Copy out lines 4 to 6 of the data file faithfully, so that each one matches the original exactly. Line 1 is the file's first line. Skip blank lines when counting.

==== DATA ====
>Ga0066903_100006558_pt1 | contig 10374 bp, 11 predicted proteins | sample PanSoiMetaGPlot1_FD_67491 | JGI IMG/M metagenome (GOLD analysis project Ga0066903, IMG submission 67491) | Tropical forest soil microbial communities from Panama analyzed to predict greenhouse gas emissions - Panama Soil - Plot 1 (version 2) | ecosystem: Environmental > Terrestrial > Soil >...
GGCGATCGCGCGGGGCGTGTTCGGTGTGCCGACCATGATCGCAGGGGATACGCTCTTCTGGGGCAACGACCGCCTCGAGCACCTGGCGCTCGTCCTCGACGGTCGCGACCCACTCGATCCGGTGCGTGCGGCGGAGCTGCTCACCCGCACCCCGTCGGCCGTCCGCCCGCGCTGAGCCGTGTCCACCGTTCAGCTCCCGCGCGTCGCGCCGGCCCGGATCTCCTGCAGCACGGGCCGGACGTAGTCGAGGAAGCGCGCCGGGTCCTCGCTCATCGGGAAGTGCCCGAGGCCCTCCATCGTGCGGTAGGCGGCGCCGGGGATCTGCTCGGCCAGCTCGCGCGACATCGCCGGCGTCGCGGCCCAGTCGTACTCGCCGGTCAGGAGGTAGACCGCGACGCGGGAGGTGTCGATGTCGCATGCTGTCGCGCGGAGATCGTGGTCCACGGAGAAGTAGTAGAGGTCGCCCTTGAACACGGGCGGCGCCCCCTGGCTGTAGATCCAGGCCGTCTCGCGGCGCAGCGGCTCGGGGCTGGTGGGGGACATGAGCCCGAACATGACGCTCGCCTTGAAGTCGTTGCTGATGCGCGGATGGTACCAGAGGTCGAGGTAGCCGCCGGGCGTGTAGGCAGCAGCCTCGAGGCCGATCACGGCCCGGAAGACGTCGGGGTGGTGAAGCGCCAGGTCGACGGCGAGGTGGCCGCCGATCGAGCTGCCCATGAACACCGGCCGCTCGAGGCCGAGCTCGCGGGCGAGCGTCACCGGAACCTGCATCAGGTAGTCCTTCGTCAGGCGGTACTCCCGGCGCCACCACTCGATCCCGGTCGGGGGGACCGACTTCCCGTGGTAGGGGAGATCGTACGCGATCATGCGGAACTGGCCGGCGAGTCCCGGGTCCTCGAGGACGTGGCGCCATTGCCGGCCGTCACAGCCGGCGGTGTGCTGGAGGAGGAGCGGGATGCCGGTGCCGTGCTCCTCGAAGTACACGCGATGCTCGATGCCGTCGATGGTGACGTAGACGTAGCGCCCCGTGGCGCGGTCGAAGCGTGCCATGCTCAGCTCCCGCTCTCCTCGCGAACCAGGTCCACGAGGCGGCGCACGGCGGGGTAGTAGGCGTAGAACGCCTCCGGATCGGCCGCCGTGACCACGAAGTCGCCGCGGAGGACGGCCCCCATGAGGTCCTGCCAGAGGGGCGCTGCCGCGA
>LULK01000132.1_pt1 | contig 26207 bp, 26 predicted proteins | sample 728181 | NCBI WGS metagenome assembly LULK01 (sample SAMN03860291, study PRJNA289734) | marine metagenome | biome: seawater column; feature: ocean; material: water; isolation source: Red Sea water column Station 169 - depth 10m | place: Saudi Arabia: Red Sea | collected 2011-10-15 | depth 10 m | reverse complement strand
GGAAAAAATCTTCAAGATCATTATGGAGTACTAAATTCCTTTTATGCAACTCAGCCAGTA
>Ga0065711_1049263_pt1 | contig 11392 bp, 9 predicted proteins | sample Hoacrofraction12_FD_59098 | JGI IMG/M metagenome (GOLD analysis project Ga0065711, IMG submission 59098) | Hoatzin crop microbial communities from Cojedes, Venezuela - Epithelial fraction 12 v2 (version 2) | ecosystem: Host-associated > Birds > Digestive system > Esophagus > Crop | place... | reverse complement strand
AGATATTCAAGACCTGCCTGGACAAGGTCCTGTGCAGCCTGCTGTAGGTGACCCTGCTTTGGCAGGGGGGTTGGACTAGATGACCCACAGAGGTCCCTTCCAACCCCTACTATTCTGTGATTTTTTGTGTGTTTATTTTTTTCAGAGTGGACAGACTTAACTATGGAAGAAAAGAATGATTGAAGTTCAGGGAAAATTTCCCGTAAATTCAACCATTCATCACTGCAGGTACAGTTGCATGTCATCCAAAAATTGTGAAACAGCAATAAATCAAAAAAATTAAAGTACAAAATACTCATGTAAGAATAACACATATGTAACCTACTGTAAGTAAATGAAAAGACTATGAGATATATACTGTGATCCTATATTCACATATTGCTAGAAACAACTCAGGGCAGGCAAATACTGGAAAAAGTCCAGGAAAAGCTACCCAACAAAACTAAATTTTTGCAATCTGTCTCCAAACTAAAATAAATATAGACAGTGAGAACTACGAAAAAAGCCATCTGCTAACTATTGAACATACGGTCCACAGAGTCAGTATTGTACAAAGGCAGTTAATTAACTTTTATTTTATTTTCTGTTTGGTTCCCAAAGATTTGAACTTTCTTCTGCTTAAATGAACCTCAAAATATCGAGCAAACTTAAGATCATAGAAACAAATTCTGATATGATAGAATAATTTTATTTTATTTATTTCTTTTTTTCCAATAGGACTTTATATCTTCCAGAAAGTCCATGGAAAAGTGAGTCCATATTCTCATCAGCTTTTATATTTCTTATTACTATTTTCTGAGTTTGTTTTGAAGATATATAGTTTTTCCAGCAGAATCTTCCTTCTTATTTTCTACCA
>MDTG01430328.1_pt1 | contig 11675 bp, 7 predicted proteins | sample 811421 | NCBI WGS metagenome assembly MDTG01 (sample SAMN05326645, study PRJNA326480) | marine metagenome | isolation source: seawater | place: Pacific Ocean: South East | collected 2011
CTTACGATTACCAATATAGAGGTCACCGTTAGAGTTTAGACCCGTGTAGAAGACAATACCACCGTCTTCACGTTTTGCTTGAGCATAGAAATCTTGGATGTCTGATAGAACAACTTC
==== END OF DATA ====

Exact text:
GGAAAAAATCTTCAAGATCATTATGGAGTACTAAATTCCTTTTATGCAACTCAGCCAGTA
>Ga0065711_1049263_pt1 | contig 11392 bp, 9 predicted proteins | sample Hoacrofraction12_FD_59098 | JGI IMG/M metagenome (GOLD analysis project Ga0065711, IMG submission 59098) | Hoatzin crop microbial communities from Cojedes, Venezuela - Epithelial fraction 12 v2 (version 2) | ecosystem: Host-associated > Birds > Digestive system > Esophagus > Crop | place... | reverse complement strand
AGATATTCAAGACCTGCCTGGACAAGGTCCTGTGCAGCCTGCTGTAGGTGACCCTGCTTTGGCAGGGGGGTTGGACTAGATGACCCACAGAGGTCCCTTCCAACCCCTACTATTCTGTGATTTTTTGTGTGTTTATTTTTTTCAGAGTGGACAGACTTAACTATGGAAGAAAAGAATGATTGAAGTTCAGGGAAAATTTCCCGTAAATTCAACCATTCATCACTGCAGGTACAGTTGCATGTCATCCAAAAATTGTGAAACAGCAATAAATCAAAAAAATTAAAGTACAAAATACTCATGTAAGAATAACACATATGTAACCTACTGTAAGTAAATGAAAAGACTATGAGATATATACTGTGATCCTATATTCACATATTGCTAGAAACAACTCAGGGCAGGCAAATACTGGAAAAAGTCCAGGAAAAGCTACCCAACAAAACTAAATTTTTGCAATCTGTCTCCAAACTAAAATAAATATAGACAGTGAGAACTACGAAAAAAGCCATCTGCTAACTATTGAACATACGGTCCACAGAGTCAGTATTGTACAAAGGCAGTTAATTAACTTTTATTTTATTTTCTGTTTGGTTCCCAAAGATTTGAACTTTCTTCTGCTTAAATGAACCTCAAAATATCGAGCAAACTTAAGATCATAGAAACAAATTCTGATATGATAGAATAATTTTATTTTATTTATTTCTTTTTTTCCAATAGGACTTTATATCTTCCAGAAAGTCCATGGAAAAGTGAGTCCATATTCTCATCAGCTTTTATATTTCTTATTACTATTTTCTGAGTTTGTTTTGAAGATATATAGTTTTTCCAGCAGAATCTTCCTTCTTATTTTCTACCA